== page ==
skip to main content
Coronavirus (COVID-19) update: For information about how our services are providing support during the pandemic, please visit the service pages. Click here for related health and wellbeing resources.

Eve speaks at international resilience conference

Published on: May 9, 2022

West and Central Lancashire MHST Team Leader, Eve Allen has delivered her findings about supporting the mental health and wellbeing of children and young people who arrive in Britain.
Eve spoke online at the International Resilience Revolution Conference in Blackpool in front of 200 delegates from across Europe.
Her research, around supporting and promoting the mental health and wellbeing of school age immigrants, asylum seekers and refugees, was in a thesis on the subject for Salford University.

Enquiry

While schools were a key focus for providing support, there was little evidence to guide policy and practice.
She said: “My research details the first stage of a comprehensive systematic enquiry that was designed to address this matter by developing participatory action research (PAR) methods to engage young people directly on the matter of self-help.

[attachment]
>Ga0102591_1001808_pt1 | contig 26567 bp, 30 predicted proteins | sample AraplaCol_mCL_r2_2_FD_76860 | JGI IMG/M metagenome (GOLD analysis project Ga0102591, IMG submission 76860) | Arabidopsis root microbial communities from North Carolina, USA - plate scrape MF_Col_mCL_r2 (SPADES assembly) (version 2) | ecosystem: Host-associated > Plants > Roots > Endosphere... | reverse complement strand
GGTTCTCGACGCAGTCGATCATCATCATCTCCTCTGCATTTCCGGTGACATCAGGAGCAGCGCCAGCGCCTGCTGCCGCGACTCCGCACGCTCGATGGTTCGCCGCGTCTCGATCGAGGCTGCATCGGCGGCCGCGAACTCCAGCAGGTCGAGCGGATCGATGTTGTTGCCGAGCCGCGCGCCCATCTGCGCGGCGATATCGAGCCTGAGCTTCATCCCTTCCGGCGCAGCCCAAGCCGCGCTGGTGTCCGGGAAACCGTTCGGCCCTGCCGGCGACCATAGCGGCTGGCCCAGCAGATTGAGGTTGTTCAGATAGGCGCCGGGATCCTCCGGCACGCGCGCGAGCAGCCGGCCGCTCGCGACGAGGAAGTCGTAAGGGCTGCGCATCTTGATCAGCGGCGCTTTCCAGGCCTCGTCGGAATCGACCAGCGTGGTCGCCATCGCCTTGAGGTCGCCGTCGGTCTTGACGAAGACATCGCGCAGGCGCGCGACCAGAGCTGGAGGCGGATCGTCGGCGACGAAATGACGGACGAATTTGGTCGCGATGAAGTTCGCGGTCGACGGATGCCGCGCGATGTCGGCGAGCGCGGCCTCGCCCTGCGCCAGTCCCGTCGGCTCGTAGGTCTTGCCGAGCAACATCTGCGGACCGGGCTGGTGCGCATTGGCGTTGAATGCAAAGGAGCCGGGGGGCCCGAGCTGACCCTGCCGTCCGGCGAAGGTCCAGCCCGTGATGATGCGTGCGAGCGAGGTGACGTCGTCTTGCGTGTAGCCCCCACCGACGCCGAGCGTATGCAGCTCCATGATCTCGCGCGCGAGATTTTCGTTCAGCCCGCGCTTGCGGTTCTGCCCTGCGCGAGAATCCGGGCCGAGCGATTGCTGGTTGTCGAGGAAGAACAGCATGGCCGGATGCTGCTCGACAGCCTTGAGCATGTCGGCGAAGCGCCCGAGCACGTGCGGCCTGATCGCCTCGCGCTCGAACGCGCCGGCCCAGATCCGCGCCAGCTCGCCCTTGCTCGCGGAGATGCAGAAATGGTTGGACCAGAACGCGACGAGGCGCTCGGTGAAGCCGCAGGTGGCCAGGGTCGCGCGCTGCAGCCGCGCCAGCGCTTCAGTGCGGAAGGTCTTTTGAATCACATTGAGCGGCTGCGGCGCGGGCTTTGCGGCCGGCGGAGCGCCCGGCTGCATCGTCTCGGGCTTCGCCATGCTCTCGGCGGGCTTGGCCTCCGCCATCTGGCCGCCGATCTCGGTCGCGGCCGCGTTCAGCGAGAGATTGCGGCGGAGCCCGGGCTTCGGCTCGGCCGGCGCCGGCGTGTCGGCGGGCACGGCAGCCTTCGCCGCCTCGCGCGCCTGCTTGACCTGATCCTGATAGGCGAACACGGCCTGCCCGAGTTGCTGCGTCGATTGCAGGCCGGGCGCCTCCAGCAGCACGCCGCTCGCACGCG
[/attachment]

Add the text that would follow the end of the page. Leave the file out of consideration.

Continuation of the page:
Cultures

Eve found “significant” anxiety as students struggled to fit in, with ongoing feelings of stress, social isolation and discrimination. The priorities were to support young people with language, to “welcome with a smile”, to embrace cultures, break down barriers, and end isolation and discrimination.
Her work resulted in “a culturally acceptable peer-support programme” that helped the mental well-being of students which would differ for each school, taking in to account the voice and views of the students.

Voice

The study was the first to use PAR to develop a peer support self-help strategy for the target group to support their health and mental well-being.
Eve concluded: “Focussing on social integration, health promotion activities, self-help and the voice of the young people is the central task.

Thesis

“Bringing together teachers, parents, carers and young people in a whole-school approach; gathering evidence in an inclusive way and trusting young people – particularly when supported by adults – supports lasting solutions.”
You can read Eve’s thesis here.

, ,